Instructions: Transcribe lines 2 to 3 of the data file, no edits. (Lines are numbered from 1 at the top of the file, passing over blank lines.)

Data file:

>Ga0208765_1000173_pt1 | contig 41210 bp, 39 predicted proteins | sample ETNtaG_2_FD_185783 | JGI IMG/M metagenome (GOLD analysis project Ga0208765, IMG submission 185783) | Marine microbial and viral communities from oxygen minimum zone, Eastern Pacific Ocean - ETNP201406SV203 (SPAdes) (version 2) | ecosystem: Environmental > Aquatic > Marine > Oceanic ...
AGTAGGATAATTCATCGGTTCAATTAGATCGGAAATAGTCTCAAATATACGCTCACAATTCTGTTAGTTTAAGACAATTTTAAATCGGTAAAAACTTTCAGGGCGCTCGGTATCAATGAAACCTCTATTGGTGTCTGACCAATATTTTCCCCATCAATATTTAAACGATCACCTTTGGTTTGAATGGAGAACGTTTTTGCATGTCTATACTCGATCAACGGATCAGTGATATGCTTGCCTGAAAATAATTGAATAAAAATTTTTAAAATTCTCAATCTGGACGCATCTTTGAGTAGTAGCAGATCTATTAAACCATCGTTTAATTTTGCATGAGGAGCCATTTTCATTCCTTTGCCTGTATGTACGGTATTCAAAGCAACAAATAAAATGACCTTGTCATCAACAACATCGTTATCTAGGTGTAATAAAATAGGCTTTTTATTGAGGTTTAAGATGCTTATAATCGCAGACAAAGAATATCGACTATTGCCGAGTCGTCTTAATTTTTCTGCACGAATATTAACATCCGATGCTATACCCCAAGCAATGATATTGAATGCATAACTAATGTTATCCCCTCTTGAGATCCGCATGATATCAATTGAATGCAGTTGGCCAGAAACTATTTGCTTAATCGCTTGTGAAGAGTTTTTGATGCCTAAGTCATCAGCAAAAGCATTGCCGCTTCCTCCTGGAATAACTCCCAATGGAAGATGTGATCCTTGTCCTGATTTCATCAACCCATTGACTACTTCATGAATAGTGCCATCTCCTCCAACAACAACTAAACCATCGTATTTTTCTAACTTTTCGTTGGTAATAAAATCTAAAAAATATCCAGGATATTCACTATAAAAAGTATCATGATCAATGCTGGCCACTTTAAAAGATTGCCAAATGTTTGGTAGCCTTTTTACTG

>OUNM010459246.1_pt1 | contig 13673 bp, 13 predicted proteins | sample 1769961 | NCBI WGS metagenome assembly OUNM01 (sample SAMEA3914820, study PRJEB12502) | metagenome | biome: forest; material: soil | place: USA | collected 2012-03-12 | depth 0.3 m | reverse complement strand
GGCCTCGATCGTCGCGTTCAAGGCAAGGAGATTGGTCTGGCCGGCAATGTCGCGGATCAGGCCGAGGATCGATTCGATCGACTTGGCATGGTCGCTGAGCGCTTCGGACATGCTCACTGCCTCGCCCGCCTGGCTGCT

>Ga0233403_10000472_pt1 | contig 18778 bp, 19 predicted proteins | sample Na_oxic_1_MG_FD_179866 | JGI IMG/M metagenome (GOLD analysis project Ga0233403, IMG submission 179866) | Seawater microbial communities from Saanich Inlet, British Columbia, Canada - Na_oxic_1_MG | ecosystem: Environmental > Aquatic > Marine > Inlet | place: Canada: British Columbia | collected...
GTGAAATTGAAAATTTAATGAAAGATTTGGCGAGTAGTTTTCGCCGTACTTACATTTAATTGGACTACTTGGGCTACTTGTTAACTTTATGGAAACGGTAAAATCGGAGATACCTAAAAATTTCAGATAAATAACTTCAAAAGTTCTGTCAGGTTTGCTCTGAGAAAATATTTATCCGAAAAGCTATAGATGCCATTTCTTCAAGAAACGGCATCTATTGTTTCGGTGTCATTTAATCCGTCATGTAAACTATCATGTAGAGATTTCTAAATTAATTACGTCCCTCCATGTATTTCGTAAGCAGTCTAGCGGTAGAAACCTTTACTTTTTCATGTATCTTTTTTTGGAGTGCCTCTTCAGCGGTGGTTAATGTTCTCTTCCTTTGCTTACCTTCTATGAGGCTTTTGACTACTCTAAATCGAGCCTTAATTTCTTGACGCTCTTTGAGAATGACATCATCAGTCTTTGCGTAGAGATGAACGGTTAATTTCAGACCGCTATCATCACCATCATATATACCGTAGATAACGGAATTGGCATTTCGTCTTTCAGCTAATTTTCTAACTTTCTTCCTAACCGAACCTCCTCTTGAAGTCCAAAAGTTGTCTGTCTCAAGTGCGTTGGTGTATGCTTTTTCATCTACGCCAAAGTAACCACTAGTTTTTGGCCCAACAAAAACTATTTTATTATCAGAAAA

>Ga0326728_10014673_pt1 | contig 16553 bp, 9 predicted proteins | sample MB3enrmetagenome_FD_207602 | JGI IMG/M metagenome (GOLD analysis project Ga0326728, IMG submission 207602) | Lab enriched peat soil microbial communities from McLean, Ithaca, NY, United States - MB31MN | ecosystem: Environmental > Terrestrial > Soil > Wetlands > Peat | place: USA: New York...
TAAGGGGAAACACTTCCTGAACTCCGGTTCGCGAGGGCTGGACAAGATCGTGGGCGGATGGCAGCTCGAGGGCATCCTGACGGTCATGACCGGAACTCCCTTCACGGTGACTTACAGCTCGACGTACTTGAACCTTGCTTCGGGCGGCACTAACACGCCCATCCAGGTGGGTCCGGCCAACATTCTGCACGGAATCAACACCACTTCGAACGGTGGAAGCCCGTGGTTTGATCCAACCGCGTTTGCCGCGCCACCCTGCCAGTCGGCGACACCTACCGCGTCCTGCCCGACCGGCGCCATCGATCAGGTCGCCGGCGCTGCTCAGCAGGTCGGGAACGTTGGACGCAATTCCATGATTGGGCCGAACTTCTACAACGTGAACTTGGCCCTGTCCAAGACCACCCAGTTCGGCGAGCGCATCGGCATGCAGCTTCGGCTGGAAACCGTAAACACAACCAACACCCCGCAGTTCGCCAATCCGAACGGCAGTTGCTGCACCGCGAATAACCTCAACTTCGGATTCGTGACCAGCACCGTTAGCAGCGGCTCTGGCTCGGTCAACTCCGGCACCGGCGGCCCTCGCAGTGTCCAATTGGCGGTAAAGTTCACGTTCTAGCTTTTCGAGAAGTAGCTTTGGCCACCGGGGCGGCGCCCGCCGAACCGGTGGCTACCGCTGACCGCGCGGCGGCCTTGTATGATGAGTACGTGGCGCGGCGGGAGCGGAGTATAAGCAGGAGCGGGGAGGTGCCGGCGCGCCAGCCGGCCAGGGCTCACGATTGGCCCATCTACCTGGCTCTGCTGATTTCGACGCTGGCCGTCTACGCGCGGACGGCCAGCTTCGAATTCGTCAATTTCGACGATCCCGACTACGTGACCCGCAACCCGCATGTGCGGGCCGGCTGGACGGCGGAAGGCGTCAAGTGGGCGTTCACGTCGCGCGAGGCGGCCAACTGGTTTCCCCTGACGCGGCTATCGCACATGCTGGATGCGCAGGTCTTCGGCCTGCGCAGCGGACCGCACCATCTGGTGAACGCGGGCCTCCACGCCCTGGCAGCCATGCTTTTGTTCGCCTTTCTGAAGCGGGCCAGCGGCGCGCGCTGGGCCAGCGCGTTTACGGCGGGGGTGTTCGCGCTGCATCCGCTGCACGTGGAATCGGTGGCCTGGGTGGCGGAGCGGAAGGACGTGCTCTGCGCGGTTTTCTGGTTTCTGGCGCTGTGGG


AGTAGGATAATTCATCGGTTCAATTAGATCGGAAATAGTCTCAAATATACGCTCACAATTCTGTTAGTTTAAGACAATTTTAAATCGGTAAAAACTTTCAGGGCGCTCGGTATCAATGAAACCTCTATTGGTGTCTGACCAATATTTTCCCCATCAATATTTAAACGATCACCTTTGGTTTGAATGGAGAACGTTTTTGCATGTCTATACTCGATCAACGGATCAGTGATATGCTTGCCTGAAAATAATTGAATAAAAATTTTTAAAATTCTCAATCTGGACGCATCTTTGAGTAGTAGCAGATCTATTAAACCATCGTTTAATTTTGCATGAGGAGCCATTTTCATTCCTTTGCCTGTATGTACGGTATTCAAAGCAACAAATAAAATGACCTTGTCATCAACAACATCGTTATCTAGGTGTAATAAAATAGGCTTTTTATTGAGGTTTAAGATGCTTATAATCGCAGACAAAGAATATCGACTATTGCCGAGTCGTCTTAATTTTTCTGCACGAATATTAACATCCGATGCTATACCCCAAGCAATGATATTGAATGCATAACTAATGTTATCCCCTCTTGAGATCCGCATGATATCAATTGAATGCAGTTGGCCAGAAACTATTTGCTTAATCGCTTGTGAAGAGTTTTTGATGCCTAAGTCATCAGCAAAAGCATTGCCGCTTCCTCCTGGAATAACTCCCAATGGAAGATGTGATCCTTGTCCTGATTTCATCAACCCATTGACTACTTCATGAATAGTGCCATCTCCTCCAACAACAACTAAACCATCGTATTTTTCTAACTTTTCGTTGGTAATAAAATCTAAAAAATATCCAGGATATTCACTATAAAAAGTATCATGATCAATGCTGGCCACTTTAAAAGATTGCCAAATGTTTGGTAGCCTTTTTACTG

>OUNM010459246.1_pt1 | contig 13673 bp, 13 predicted proteins | sample 1769961 | NCBI WGS metagenome assembly OUNM01 (sample SAMEA3914820, study PRJEB12502) | metagenome | biome: forest; material: soil | place: USA | collected 2012-03-12 | depth 0.3 m | reverse complement strand